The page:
In this addition to Raising Star Readers, we check in again on a Reading Team that morphs each time we meet them (depending on who’s willing to sit still long enough!). This time around, Connie (Gigi to her grandchildren), is celebrating a reading milestone that will resonate with every book lover. Here’s how Connie describes it:
I brought along several book choices on a recent Colorado visit to my Reading Team: Priya (3 years) and Nikhil (15 months). To my happy surprise, though, Priya had a book to share with me — one she chose from the library. Priya happily brought out Still Stuck, written and illustrated by Shinsuke Yoshitake. And she couldn’t wait to show me her favorite page. She immediately turned to it and began to giggle.
Still Stuck is the story of a young child getting ready for a bath. He gets his shirt stuck trying to pull it over his head. Once the shirt is hopelessly stuck, he imagines what life would be like with a shirt that never gets unstuck. He even imagines meeting another child with a stuck shirt. (This is Priya’s favorite page.)
In a three-year-old’s world, getting dressed and undressed by yourself is, of course, a big deal. Priya showed me that she had recently learned the trusty toddler technique of putting a jacket on without any help, aka “arm-arm-flip it over your head.” No wonder this book resonated so much.
At the end of the story, the child requires a little help from mom to get unstuck, only to face the next dilemma of a stuck pajama top. Which Priya found hysterical. Finding humor in whatever situations befalls us is a good thing — even three-year-olds recognize that life is a never-ending series of getting stuck and unstuck.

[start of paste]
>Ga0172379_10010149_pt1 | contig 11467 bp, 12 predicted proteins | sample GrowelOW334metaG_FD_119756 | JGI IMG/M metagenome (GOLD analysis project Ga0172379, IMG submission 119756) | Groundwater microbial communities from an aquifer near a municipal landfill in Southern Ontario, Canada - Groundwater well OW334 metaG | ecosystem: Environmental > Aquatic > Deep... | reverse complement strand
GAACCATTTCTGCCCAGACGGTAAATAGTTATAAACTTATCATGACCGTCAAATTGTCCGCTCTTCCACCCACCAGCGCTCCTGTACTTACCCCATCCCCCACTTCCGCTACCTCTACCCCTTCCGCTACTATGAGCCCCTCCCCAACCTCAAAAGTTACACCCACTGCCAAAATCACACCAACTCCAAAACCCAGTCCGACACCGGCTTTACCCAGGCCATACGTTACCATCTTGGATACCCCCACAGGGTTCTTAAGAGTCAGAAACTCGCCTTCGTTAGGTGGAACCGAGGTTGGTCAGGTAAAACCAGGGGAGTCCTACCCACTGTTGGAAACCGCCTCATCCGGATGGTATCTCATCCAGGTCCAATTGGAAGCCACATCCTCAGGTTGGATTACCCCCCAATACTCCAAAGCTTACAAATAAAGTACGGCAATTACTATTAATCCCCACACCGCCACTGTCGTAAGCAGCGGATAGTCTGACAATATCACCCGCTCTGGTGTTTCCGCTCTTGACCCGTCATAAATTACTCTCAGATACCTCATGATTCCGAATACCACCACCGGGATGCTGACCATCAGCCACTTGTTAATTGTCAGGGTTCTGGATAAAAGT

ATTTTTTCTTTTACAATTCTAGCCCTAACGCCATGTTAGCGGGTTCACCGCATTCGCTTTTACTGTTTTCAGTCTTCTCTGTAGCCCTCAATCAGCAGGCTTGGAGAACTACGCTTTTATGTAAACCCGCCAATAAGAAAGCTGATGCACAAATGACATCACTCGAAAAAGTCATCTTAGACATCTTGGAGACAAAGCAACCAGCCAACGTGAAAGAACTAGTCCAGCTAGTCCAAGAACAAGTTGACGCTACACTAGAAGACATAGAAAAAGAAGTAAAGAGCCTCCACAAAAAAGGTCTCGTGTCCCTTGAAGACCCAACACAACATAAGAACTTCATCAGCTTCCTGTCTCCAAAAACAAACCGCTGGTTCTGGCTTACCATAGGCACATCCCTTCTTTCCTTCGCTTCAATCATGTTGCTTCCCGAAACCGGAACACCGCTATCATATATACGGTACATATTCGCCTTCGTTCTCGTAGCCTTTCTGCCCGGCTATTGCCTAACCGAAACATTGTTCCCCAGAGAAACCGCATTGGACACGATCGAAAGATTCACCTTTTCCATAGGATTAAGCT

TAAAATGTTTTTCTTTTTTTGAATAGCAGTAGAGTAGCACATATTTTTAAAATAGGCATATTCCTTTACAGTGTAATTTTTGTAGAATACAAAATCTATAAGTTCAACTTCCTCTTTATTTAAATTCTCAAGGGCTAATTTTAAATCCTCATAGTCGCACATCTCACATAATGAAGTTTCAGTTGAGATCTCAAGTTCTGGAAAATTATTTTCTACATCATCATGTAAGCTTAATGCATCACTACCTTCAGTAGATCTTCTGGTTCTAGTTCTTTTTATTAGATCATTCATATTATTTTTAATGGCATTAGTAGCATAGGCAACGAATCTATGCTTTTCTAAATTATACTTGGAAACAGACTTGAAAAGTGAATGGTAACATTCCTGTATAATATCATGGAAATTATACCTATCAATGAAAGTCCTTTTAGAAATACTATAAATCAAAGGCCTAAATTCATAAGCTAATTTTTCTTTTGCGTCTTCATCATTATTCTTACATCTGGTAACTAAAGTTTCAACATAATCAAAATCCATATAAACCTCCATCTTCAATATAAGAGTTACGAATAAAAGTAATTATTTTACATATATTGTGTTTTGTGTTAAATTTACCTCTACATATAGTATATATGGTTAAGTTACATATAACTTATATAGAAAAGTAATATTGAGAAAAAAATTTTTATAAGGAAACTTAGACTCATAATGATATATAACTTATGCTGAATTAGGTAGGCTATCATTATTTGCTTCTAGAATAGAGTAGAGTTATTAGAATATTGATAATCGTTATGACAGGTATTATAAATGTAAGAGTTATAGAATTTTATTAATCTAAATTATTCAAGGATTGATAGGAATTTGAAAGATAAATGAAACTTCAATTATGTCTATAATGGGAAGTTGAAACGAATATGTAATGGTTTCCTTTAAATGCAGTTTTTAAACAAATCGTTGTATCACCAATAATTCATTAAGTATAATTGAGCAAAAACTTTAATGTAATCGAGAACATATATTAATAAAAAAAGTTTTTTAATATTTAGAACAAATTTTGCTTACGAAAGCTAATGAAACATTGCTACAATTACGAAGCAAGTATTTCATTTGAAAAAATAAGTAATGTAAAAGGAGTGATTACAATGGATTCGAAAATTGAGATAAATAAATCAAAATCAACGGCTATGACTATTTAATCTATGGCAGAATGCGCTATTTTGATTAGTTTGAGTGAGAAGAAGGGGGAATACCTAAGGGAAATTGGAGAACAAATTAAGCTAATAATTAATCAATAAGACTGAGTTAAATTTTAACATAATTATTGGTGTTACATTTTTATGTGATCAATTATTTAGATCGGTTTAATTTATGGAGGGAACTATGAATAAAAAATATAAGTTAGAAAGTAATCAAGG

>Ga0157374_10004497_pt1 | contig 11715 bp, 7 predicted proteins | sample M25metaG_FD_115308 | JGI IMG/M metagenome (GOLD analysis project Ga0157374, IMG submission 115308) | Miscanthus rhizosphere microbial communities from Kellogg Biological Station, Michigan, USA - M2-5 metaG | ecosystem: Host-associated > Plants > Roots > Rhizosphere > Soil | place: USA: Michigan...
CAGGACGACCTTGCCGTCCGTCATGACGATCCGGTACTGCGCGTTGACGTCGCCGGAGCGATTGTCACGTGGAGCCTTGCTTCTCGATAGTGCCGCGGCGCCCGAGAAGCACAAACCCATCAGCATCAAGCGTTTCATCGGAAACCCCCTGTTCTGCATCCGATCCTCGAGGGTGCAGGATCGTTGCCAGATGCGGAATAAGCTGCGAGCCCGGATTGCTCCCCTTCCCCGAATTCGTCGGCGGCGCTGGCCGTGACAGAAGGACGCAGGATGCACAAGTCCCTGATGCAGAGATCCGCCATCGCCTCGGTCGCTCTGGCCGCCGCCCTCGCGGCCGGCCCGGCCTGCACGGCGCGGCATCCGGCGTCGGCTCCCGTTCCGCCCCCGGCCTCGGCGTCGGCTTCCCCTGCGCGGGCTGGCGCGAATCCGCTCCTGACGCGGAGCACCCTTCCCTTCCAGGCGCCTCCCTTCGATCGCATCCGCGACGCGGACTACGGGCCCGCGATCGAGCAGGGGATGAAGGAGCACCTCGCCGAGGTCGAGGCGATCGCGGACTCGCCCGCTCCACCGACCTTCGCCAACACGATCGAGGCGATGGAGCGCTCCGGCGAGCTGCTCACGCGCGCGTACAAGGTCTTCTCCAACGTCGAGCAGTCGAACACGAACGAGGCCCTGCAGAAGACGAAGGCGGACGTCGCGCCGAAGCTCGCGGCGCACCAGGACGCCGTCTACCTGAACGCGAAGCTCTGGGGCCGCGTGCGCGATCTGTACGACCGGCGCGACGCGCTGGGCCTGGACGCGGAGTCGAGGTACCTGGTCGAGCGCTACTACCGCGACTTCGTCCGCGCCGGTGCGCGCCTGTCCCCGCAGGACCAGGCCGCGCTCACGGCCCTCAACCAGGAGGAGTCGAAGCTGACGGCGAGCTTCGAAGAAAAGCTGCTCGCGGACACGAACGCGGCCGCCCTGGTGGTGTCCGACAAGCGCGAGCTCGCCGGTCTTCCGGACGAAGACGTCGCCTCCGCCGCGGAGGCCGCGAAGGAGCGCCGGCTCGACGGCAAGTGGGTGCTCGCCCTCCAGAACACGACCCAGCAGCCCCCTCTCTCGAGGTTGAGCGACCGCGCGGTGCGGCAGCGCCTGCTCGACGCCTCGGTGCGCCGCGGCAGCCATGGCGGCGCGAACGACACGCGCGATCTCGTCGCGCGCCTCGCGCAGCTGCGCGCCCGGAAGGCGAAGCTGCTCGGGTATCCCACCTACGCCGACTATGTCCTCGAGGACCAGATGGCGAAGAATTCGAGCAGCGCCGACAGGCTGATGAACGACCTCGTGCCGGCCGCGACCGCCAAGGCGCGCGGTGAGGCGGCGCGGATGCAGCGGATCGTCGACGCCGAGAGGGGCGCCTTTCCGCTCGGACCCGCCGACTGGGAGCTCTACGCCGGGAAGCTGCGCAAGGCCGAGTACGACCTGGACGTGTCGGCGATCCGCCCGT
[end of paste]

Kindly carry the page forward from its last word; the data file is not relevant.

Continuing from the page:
As a writer of children’s books, boy could I relate to getting stuck and unstuck, all while being aware there is more “stuck” lurking around the next corner. Thank goodness for friends who can relate to stuck, friends who can help us out of stuck, and friends who can celebrate the joy of unstuck with us!
After several readings of Still Stuck, it was Priya’s bedtime. But first, there was just enough time for her to demonstrate what stuck looks like. And unstuck.
Thank you, Priya, for reminding me of the great pleasure we feel when we discover, all on our own — the perfect book.
P.S. Nikhil just mastered walking/running. He was far too excited about his new-found “unstuckness” to sit down with a book. I plan to help him discover his own perfect book on my next visit.
Bookology is always looking for new Reading Teams to help us celebrate the joys of reading aloud together. Contact Lisa Bullard for further information if you’re interested in participating.